Mental Health Awareness Week: 7 ways to stay active during your work day for better mental health

This is a collage image of two women. On the left is a woman jogging. She is wearing a peach colour top and has air pods in and is smiling. The woman on the right is wearing a grey suit and appears depressed and stressed.

The theme of this year’s Mental Health Awareness Week stresses how physical movement can have a positive impact on one’s mental health.

According to the charity Mind, one in four people in the UK will experience a mental health problem each year. The most common mental health issues that people encounter are General Anxiety Disorder, depression, and post-traumatic stress disorder (PTSD).

For the LGBTQ+ community in particular, the data paints a bleaker picture, with research from Stonewall revealing that over half of LGBTQ+ people have experienced depression, and three in five have dealt with anxiety. One in eight LGBTQ+ young people aged 18 to 24 attempted to take their own life, and nearly half of all trans people have contemplated suicide.

While the overwhelmed and under-staffed NHS has seen mental health referrals soar to five million, up 33 per cent from 2019, and the high costs of private mental health care, it’s safe to assume that many dealing with mental health issues are forced to confront their struggles on their own.


Physical activity can improve mental health

One way to improve mental health and well-being is through physical activity. According to the Mental Health Foundation, as little as 15 minutes of physical activity can positively impact mental health. Further research showed that regular physical activity can reduce the risk of depression by 30 per cent, yet over one-third of people in the UK don’t meet the recommended guidelines for physical activity.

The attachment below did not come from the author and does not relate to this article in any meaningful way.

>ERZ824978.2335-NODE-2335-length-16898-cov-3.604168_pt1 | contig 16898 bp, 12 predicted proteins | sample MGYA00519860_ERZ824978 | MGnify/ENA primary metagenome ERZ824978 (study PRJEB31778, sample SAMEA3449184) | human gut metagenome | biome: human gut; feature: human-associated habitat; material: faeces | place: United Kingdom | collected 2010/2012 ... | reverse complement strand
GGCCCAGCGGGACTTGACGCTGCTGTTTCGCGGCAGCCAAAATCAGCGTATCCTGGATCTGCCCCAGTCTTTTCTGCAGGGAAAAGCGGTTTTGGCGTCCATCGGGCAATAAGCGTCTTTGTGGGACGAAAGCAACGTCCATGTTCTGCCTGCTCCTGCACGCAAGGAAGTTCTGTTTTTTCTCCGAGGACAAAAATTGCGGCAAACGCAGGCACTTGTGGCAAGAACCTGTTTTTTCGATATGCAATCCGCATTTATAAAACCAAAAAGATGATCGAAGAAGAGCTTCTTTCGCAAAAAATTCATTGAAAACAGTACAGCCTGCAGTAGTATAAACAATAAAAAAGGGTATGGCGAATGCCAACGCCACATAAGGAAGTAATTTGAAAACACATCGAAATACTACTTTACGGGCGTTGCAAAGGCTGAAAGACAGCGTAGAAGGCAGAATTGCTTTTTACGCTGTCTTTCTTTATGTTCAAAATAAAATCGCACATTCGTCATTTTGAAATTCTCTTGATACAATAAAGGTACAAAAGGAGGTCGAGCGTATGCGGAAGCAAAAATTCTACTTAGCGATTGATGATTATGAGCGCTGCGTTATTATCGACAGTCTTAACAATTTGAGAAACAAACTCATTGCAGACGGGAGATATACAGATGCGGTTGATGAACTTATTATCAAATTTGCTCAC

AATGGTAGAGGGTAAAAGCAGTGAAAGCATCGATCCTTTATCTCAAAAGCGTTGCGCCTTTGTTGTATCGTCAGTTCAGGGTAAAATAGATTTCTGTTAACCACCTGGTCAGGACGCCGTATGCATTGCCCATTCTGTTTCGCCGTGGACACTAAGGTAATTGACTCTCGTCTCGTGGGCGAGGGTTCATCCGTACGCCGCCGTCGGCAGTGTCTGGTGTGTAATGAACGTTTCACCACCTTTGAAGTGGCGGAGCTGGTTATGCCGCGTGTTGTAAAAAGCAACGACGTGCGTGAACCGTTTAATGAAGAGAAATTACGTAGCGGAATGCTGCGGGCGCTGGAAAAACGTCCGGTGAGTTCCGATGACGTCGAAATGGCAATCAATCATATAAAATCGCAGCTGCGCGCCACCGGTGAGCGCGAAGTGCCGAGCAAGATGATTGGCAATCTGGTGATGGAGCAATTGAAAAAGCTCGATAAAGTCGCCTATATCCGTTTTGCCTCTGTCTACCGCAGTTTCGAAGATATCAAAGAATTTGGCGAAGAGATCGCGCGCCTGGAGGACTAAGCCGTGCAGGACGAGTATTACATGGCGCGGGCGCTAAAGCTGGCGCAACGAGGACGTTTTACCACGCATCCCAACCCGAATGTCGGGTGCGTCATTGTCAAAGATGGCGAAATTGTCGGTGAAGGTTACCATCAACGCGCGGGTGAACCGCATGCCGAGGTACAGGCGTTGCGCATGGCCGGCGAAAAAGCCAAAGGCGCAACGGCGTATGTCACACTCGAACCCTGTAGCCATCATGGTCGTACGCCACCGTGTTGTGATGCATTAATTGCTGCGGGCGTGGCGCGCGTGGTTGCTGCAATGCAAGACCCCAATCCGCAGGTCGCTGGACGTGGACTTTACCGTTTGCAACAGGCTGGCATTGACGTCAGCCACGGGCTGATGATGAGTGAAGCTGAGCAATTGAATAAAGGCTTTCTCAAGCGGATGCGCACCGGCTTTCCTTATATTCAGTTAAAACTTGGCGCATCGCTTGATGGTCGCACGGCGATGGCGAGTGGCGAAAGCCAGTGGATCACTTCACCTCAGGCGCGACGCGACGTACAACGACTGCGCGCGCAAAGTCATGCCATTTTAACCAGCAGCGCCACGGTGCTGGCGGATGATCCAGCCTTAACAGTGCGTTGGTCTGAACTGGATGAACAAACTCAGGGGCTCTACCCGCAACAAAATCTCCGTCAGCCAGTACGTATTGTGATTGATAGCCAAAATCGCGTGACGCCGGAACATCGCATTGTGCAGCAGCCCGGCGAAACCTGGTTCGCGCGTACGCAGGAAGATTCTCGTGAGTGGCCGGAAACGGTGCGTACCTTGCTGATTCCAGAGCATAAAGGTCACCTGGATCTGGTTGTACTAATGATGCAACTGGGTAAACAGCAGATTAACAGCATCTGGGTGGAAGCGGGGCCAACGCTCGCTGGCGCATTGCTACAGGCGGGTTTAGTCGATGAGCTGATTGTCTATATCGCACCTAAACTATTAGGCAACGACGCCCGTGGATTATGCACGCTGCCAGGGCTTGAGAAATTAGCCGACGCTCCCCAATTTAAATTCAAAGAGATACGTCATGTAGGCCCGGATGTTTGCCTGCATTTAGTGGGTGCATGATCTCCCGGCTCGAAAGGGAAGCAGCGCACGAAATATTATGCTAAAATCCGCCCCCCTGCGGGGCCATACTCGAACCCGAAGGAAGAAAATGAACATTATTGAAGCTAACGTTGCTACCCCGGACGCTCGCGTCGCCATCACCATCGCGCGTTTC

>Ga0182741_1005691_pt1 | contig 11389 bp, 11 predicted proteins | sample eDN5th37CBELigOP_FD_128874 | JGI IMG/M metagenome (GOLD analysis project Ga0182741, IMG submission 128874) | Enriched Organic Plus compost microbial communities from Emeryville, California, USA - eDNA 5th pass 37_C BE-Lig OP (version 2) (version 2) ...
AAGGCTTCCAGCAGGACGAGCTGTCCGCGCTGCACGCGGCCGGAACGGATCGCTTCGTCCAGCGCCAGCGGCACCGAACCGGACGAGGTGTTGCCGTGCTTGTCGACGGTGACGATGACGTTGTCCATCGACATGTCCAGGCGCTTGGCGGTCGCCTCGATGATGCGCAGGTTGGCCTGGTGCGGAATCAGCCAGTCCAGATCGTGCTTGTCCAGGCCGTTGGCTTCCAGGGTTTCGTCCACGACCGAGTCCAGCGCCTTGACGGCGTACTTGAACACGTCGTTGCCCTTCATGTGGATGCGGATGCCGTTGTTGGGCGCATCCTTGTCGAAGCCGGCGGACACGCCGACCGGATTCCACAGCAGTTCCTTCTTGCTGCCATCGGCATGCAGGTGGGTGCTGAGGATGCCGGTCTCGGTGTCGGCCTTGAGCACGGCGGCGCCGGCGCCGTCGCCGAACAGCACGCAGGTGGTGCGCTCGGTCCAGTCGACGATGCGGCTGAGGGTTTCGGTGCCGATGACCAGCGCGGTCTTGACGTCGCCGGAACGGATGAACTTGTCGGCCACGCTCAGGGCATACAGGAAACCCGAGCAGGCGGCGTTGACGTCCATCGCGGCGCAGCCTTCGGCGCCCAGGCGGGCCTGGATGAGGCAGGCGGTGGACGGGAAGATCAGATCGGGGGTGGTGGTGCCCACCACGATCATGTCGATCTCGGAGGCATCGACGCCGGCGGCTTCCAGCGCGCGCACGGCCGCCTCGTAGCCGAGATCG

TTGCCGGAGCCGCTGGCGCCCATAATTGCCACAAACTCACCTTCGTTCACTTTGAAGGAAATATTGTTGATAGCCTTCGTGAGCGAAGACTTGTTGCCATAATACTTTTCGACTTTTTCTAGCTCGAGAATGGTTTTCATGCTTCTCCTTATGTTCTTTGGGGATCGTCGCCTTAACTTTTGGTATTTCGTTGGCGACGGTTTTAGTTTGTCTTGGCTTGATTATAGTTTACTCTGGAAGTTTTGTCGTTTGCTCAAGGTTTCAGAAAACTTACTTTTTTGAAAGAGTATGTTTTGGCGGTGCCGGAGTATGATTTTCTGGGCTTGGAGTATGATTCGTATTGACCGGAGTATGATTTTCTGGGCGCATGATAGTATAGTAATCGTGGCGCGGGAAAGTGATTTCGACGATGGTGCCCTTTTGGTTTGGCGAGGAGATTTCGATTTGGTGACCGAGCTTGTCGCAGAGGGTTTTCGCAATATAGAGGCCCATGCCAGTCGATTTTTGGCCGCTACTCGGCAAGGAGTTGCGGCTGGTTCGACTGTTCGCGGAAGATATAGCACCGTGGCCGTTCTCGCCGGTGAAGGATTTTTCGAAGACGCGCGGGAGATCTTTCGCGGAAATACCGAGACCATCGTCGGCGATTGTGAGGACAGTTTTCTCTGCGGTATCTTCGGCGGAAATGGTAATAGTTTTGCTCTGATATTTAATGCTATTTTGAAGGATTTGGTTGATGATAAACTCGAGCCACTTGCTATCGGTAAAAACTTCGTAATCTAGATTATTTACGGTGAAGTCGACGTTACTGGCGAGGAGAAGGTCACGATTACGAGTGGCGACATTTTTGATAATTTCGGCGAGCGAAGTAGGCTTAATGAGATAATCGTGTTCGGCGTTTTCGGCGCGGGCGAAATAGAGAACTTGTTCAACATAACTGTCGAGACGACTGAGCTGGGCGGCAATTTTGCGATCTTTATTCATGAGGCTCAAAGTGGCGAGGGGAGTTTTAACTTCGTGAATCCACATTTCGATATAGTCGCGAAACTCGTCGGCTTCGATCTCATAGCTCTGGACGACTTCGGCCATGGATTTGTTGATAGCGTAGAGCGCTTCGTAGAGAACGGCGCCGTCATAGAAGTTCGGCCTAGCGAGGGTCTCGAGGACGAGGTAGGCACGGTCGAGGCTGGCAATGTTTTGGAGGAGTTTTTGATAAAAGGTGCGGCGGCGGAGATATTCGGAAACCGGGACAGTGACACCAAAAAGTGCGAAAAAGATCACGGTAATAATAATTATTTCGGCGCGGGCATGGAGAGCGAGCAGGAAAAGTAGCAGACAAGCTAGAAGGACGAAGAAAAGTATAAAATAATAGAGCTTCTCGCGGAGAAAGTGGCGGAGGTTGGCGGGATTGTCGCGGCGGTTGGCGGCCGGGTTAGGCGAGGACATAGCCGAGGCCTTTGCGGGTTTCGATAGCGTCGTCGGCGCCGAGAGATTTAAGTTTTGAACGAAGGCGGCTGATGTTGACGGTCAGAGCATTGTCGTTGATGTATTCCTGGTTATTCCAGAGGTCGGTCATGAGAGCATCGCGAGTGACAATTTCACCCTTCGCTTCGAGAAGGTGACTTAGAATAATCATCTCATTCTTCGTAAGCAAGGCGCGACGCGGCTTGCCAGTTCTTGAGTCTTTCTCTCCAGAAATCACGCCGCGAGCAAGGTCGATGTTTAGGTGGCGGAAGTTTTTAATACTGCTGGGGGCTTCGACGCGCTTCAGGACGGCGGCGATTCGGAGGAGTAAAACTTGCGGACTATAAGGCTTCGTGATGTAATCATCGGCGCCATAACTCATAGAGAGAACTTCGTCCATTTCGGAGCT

In the hustle and bustle of daily life, it’s easy to let physical activity fall by the wayside, especially during the workday. Physical activity doesn’t have to be intense gym sessions or running marathons, little routines can be incorporated into the workday to promote physical activity.

Here are a handful of simple yet effective ways to stay active during your workday, promoting not only physical health but also enhancing your mental well-being.


Opt for active commuting

This is an image of a Black woman walking to work. She has a coffee in one hand and holding a laptop computer in the other.
Walking, cycling or even skating to work can help clear your mind and set you up for a productive day. (Getty Images/PinkNews)

If feasible, consider incorporating active transportation into your daily commute. Whether it’s walking, biking, or even skating to work, choosing an active mode of transportation adds physical activity to your day but also helps reduce stress levels by allowing you to connect with your surroundings and enjoy some fresh air before diving into your work.


Regular stretch breaks